Paul supports open immigration, so long as it’s legal
The libertarian Republican congressman and presidential candidate Ron Paul, interviewed at Vdare, has good positions on illegal immigration, and even proposes a Constitutional amendment to end birthright citizenship of children of illegals. He’s against existing government benefits programs that serve as a magnet for illegals and are a huge drain on society. But …
What is your view on legal immigration?No surprise in any of this, but it’s useful to underscore the fact that Paul has no notion of American culture or nationhood beyond the bare legal fact of sovereignty. He has no problem with America turning into a Muslim or Mexican or Chinese country, or all three. He supports the principle of both indiscriminate immigration and unlimited immigration (i.e., outside-the-quota extended family preferences) incarnated in the 1965 Immigration Reform Act. He is, in short, a liberal.
Mark Jaws writes:
Perhaps candidate Ron Paul is going as far as he politically can in pushing strongly for a nationwide crackdown on illegal immigration and the abuse of the 14th Amendment, while leaving legal immigration alone for the time being. When those aforementioned goals have been achieved, and the political climate has changed more to our liking, then the nation can seriously look at curtailing legal immigration, which in my book is a tougher nut to crack. After all, the Left did not give us systematic anti-white legislation in one fell swoop back in 1964. First it was civil rights, then the Immigration Act of 1965, then affirmative action in 1968, followed by multiculturalism of the 1980s, and in 2003 the Supreme Court decreed that “diversity was a compelling state interest,” and thus OK to deny whites their constitutional rights guaranteed under the 14th and 15th Amendments.LA replies:
Mark Jaws is saying that a political person who takes a considered position on a certain issue does so not because he believes it but because, despite the fact that he really has a different position, he is forced by political pressure to take the position he actually does take, though he doesn’t believe in it. What is there in Paul’s entire career and his expressed libertarian philosophy that would lead a reasonable person to believe that he “really” supports a reduction in legal immigration?Daniel writes:
But what better way to change that climate than to make the immigration a (the) major issue of the presidential campaign, right?George writes:
Mark Jaws wrote: “Perhaps Candidate Ron Paul is going as far as he politically can in pushing strongly for a nationwide crackdown on illegal immigration and the abuse of the 14th Amendment, while leaving legal immigration alone for the time being.”LA replies:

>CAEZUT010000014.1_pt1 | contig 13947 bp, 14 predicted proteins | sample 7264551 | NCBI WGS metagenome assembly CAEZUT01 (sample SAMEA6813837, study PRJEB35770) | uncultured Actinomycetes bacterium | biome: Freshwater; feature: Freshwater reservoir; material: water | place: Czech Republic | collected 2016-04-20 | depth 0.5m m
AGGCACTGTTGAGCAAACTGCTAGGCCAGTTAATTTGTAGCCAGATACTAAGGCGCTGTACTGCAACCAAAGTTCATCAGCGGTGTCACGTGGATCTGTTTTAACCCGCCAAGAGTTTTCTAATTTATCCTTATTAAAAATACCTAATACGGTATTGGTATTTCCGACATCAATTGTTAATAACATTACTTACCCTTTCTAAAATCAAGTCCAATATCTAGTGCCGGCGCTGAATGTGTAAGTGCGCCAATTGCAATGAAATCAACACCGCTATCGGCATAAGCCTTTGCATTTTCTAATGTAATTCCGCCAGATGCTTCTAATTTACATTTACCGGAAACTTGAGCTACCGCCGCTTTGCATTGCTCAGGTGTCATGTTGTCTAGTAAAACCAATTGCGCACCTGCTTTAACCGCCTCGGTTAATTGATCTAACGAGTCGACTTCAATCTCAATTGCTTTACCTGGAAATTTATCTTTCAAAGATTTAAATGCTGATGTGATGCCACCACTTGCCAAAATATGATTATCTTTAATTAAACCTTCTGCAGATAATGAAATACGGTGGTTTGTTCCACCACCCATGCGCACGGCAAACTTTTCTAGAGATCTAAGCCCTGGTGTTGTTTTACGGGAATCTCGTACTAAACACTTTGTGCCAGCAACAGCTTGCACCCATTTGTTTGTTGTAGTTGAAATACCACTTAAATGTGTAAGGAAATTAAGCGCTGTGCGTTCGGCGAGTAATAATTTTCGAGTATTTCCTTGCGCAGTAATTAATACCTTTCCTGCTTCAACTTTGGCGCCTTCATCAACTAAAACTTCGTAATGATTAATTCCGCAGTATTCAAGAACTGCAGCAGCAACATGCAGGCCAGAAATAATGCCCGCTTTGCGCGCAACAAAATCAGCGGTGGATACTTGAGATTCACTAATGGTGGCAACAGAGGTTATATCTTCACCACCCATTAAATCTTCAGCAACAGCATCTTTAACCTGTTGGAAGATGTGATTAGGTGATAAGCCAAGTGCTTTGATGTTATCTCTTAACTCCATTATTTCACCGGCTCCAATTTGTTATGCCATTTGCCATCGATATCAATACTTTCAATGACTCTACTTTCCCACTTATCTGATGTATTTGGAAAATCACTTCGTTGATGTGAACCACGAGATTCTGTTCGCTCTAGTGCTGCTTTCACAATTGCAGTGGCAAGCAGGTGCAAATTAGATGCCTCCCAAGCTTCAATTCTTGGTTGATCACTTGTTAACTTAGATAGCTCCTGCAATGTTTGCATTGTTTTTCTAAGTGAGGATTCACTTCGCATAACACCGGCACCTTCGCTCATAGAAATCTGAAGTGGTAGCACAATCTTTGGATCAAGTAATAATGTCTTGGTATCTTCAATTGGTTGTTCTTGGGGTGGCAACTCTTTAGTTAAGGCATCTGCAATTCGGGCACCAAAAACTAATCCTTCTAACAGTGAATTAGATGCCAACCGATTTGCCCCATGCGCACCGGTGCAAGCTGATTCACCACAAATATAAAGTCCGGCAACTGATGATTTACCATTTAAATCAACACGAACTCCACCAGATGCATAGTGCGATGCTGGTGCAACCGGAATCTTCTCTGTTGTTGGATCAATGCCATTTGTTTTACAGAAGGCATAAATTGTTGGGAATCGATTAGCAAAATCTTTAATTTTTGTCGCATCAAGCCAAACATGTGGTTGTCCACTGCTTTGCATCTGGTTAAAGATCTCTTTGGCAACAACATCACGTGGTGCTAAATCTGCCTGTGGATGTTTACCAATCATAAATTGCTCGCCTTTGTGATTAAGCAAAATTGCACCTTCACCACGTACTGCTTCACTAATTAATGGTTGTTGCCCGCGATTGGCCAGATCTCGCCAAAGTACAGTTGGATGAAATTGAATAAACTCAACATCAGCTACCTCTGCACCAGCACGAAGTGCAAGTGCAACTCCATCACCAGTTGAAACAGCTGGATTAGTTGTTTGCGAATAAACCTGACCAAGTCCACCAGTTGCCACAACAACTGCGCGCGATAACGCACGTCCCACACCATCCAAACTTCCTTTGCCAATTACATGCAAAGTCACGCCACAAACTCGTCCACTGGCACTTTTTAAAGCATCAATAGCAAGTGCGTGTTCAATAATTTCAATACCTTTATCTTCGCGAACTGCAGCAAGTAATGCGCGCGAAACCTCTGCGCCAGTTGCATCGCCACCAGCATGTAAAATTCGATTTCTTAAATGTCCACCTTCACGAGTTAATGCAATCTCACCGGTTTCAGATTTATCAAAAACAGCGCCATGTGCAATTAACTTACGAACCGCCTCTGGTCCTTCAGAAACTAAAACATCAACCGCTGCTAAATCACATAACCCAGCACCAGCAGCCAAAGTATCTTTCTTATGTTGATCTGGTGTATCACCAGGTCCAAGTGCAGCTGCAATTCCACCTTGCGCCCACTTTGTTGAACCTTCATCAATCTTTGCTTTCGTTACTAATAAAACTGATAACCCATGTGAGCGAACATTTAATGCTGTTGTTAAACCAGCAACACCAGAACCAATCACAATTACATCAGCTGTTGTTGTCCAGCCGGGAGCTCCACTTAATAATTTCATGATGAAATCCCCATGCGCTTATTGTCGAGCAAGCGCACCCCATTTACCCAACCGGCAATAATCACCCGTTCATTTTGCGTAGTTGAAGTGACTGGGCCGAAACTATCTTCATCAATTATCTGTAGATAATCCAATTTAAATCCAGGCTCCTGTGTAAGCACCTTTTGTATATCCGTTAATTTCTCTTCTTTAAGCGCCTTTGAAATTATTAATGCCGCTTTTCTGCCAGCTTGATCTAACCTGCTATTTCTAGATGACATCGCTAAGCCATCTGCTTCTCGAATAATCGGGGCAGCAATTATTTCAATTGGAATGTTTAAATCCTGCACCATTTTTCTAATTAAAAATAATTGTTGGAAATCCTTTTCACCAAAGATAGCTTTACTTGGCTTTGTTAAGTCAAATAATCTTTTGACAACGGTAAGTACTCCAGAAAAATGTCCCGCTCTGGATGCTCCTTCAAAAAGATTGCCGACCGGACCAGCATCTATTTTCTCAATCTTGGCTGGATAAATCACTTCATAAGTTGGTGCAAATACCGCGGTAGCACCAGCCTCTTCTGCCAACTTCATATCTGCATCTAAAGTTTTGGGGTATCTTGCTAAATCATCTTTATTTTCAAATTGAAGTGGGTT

There are no great options. If there were a GOP candidate who at least took some decent positions on immigration, then he might be worth supporting. But what would that minimal decent position be? For me, I think it would that he absolutely opposed amnesty, now in the future, and that he was serious about ending illegal immigration. Giuliani says his position is “end illegal immigration.” But then, once it’s ended, he wants amnesty and guest workers. So he wants to end illegal immigration only as a means of getting to his real goal which is to increase immigration. Such a person is out of the question as far as I’m concerned. So it seems to me the minimum is: no amnesty, ever; ending illegal immigration; and no increase in legal, though it would be far better to get a candidate committed to decreasing legal as well. Also, a commitment to ending birthright citizenship for illegals is essential, as is deporting all criminal aliens when they finish their prison term.Mark Jaws writes:
I will go with any politician—conservative or libertarian—who is willing to secure the border, offer no amnesty, crack down on the businesses employing illegal immigrants, and end the business of anchor babies. That in itself is as far as we can go right now. Assuming we can get those passed, THEN the NEXT STEP will be to illustrate how much LEGAL immigration is taxing our infrastructure and filling our country with unwilling, and costly unassimilables. With the baby boom generation going on social security and Medicare within the next five years, the kitchen will be filled, but the cupboard will be bare. Thus there will be no sympathy for importing third world burdens and no room for inane platitudes about this being a nation of immigrants. A mountain is climbed one step at a time.Orrin P. writes:
You are correct sir.LA replies:
Interesting. A libertarian is not only blind to culture/nationhood, he is blind to any notion of a political society as distinct from the workings of the market.
Posted by Lawrence Auster at September 15, 2007 03:22 PM | Send